Just as President-elect Donald Trump changed the dynamics of communicating with the American people during his candidacy, his presidency will also usher in a new era of communication between the White House and the American people.
“Business as usual is over,” Sean Spicer, Trump’s incoming White House press secretary, told radio host Hugh Hewitt on Thursday.
Spicer said that Trump, who blazed a new communication trail with his use of Twitter, will not be wedded to White House precedents.
“I think the thing that you’ve seen with Donald Trump is that he doesn’t, he doesn’t look to the past and say I’ve got to conform to these precedents. He figures out what’s the best way,” Spicer said.
Spicer said the traditional White House press conference will remain, but will become part of a new mix of options that are still under discussion.
Earlier this week, Spicer said Trump will continue his Twitter use as president, saying it will be “a really exciting part of the job.”
“I think that his use of social media in particular … is gonna be something that’s never been seen before,” Spicer told Rhode Island news station WPRI. “He has this direct pipeline in the American people, where he can talk back and forth.”
“I think that allows him to add an element of a conversation that’s never occurred,” Spicer added. “He can put his thoughts out and hear what they’re thinking in a way that no one’s ever been able to do before. I mean, he does communicate in a much bigger way than there’s ever been before, and I think that’s gonna be just a really exciting part of the job.”
Spicer told Hewitt Trump has many options.
” … maybe we do some town hall, you know, Facebook town halls. Maybe we go out and solicit input from Twitter. I don’t, I mean, the answer is we’re looking at a lot of things,” he said.
Spicer was clear that direct communication with the American people, which often bypasses the mainstream media, will continue to be a major part of Trump’s connection with the American people.
“There’s no question that you see through the platforms that exist right now, whether it’s Twitter, Facebook, Instagram, he’s closing in like 45 million people that he can have a conversation with,” Spicer said.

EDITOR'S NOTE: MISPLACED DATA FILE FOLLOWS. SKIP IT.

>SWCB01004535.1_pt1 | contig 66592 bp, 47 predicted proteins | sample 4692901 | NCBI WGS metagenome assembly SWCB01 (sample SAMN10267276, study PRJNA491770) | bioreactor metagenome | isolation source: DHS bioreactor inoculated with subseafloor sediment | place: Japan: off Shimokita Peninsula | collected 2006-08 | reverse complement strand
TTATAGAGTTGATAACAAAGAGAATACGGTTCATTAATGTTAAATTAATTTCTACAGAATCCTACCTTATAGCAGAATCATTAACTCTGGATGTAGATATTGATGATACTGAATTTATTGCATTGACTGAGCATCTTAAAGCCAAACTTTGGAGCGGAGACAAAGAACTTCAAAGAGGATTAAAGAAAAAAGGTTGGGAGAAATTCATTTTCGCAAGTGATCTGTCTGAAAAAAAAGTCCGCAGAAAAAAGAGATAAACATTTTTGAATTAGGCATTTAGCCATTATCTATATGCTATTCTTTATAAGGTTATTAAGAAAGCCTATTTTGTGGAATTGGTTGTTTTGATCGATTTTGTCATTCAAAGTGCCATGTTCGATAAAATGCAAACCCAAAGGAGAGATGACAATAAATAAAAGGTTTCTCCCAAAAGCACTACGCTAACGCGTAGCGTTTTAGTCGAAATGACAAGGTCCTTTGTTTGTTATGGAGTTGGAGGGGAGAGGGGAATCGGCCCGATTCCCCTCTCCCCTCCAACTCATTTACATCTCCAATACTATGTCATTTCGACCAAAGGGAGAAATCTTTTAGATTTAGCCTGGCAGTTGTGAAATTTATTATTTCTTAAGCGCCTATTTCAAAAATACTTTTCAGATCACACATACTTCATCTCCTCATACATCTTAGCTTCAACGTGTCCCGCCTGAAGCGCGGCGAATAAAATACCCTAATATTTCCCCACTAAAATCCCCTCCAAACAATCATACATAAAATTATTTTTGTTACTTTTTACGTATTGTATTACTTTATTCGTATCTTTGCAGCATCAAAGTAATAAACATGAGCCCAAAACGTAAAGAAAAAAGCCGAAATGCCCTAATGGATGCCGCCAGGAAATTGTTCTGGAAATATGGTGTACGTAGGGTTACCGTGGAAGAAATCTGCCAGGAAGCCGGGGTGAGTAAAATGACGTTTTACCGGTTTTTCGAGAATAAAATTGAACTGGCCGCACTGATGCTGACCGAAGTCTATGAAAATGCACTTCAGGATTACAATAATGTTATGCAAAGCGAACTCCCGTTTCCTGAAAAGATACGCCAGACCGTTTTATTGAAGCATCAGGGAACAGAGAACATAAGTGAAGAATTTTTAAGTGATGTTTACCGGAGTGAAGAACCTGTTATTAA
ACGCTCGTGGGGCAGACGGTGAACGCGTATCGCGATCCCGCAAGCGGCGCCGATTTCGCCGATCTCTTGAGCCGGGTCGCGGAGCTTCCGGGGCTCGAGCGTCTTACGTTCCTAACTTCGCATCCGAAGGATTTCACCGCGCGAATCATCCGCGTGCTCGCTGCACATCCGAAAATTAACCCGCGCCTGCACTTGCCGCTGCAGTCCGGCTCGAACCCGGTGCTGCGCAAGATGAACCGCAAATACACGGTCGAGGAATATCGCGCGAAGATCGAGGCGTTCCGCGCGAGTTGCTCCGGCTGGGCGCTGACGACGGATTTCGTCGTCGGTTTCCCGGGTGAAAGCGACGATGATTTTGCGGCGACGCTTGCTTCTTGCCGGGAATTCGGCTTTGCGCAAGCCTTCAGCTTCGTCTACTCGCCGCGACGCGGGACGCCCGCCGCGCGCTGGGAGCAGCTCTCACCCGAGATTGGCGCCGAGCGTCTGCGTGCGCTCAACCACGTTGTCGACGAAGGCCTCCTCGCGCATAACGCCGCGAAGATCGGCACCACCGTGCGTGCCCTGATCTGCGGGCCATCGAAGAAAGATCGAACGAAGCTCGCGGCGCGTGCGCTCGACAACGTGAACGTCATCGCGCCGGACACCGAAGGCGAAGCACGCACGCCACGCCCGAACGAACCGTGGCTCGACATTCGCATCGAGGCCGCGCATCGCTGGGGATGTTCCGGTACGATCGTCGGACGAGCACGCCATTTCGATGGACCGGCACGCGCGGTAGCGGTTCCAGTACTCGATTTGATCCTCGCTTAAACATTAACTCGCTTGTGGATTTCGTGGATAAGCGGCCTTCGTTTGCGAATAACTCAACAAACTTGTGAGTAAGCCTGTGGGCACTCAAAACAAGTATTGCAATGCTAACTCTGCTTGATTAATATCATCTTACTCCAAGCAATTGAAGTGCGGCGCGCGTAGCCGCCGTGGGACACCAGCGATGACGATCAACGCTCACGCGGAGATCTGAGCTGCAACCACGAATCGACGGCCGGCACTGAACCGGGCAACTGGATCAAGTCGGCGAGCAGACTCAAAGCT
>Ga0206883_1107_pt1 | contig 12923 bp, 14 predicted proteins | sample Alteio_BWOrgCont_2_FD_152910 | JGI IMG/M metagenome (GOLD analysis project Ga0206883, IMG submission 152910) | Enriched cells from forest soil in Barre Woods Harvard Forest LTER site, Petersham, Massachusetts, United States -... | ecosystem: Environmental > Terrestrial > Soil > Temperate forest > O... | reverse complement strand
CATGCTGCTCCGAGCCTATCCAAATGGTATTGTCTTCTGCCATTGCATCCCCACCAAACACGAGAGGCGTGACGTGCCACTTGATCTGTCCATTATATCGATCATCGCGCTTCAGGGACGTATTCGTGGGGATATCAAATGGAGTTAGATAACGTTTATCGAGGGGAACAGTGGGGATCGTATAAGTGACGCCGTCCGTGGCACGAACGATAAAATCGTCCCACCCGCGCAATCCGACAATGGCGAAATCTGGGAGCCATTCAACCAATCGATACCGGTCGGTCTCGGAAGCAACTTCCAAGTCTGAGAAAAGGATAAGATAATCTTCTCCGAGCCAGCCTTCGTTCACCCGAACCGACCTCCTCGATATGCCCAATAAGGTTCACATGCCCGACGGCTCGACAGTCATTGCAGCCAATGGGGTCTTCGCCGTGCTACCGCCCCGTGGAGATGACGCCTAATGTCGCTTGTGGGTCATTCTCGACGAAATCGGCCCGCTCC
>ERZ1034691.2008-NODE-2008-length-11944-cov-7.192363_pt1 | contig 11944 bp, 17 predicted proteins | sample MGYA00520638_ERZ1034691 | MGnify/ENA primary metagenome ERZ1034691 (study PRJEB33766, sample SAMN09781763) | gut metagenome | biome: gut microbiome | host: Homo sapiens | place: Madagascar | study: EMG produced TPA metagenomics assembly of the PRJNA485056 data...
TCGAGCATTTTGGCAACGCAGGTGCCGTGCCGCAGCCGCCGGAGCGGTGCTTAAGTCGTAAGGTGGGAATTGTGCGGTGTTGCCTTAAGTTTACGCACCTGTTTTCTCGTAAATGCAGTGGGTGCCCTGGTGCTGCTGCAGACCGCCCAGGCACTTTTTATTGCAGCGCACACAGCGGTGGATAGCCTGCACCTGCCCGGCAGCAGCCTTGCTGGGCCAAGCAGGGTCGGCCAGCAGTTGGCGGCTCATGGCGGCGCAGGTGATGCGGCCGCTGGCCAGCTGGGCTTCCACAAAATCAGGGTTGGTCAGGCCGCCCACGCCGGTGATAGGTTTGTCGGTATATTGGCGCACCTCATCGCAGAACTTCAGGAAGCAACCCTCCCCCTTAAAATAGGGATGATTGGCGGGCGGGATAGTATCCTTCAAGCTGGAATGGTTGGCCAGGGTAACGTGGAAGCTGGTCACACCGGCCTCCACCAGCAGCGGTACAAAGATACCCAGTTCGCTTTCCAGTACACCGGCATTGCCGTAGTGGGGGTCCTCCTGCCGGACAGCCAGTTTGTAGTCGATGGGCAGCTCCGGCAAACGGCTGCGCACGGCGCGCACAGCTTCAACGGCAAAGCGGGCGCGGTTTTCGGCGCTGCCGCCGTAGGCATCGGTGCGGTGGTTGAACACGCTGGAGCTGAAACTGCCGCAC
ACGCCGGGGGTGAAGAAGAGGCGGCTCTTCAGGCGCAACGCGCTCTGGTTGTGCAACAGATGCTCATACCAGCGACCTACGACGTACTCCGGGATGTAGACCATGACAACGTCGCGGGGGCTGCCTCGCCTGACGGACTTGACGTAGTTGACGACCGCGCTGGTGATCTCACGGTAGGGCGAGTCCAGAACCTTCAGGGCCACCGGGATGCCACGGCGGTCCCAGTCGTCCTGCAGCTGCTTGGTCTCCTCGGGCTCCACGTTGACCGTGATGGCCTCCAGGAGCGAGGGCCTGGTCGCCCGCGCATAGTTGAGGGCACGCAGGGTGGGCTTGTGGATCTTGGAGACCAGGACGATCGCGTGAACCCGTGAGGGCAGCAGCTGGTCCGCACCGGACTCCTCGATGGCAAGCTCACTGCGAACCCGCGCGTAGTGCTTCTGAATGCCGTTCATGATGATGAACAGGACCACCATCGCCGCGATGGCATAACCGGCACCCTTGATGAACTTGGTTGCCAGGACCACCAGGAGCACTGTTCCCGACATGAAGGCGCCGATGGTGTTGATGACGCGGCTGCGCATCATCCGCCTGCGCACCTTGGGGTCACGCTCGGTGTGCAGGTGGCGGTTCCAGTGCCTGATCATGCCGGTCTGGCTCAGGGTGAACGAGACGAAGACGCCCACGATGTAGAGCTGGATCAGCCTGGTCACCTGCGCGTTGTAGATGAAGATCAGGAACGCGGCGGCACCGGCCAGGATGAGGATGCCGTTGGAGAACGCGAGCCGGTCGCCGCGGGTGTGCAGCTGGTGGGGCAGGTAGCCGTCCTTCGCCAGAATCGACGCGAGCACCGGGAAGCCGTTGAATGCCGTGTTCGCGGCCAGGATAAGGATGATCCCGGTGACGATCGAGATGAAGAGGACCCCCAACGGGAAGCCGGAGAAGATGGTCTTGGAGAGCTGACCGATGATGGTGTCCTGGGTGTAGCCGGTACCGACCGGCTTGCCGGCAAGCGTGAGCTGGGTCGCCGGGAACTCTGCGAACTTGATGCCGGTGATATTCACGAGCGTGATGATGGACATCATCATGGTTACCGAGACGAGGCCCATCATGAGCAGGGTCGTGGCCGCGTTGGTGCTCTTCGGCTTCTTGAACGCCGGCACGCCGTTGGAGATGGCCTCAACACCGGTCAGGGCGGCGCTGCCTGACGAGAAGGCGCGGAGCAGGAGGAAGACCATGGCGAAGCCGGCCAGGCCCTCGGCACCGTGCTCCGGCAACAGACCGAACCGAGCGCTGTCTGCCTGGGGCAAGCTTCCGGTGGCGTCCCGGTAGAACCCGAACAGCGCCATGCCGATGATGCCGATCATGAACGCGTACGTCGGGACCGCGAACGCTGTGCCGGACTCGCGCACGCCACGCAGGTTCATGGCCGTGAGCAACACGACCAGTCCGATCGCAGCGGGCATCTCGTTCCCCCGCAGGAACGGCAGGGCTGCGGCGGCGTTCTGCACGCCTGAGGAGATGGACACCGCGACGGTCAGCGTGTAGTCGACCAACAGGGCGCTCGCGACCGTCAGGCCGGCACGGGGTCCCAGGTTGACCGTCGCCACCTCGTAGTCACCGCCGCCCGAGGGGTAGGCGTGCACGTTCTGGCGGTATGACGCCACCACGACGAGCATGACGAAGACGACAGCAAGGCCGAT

” … while we have to sort of do these press conferences because they’re part of the fabric of our country, if you will, there are also some new opportunities that we can be utilizing to bring more people into the process and have a conservation with the American people and not just limit it through the filter of the mainstream media,” he added.
When Hewitt asked Spicer about the impact of the changes on the mainstream media, Spicer noted, “Business as usual is over.”
Spicer said Trump’s communications strategy is not based on what the media wants, but what the people deserve.
” … the President-elect looks at this and says what’s best for the country? How do we put America and Americans first and stop trying to figure out how we cater to you know, pundits and the establishment class, big donors. He is putting Americans first and foremost,” Spicer said.
Spicer noted that the Trump White House will be listening as well as talking.
” … when he talks about Americans first, he means ‘I don’t care what a bunch of elites tell me or people at a dinner party.’ He wants to know what American workers care about, what American families care about, what’s going to help American businesses grow.
The goal of changing the communications mix, Spicer said, is to “bring more Americans into” communications activities, “respect the American taxpayer more, and yield a better result.”
Spicer said that Trump’s communications plan flows from an overall philosophy for the administration as a while.
“I think that’s where sometimes the liberal media gets this wrong. It’s not saying we’re going to treat it like a business, quote unquote,” he said.
“It’s making sure that there’s a mentality that says can we make sure we get the American people a better product for their money so that they’re enjoying their lives better, they have more opportunity, we’re growing jobs, wages have a better thing, and you know, that regulations are a fundamental part of them, where we’re looking at them and saying what can we ensure we do so that we’re not hampering businesses from helping our own people get more in their paycheck,” he said.
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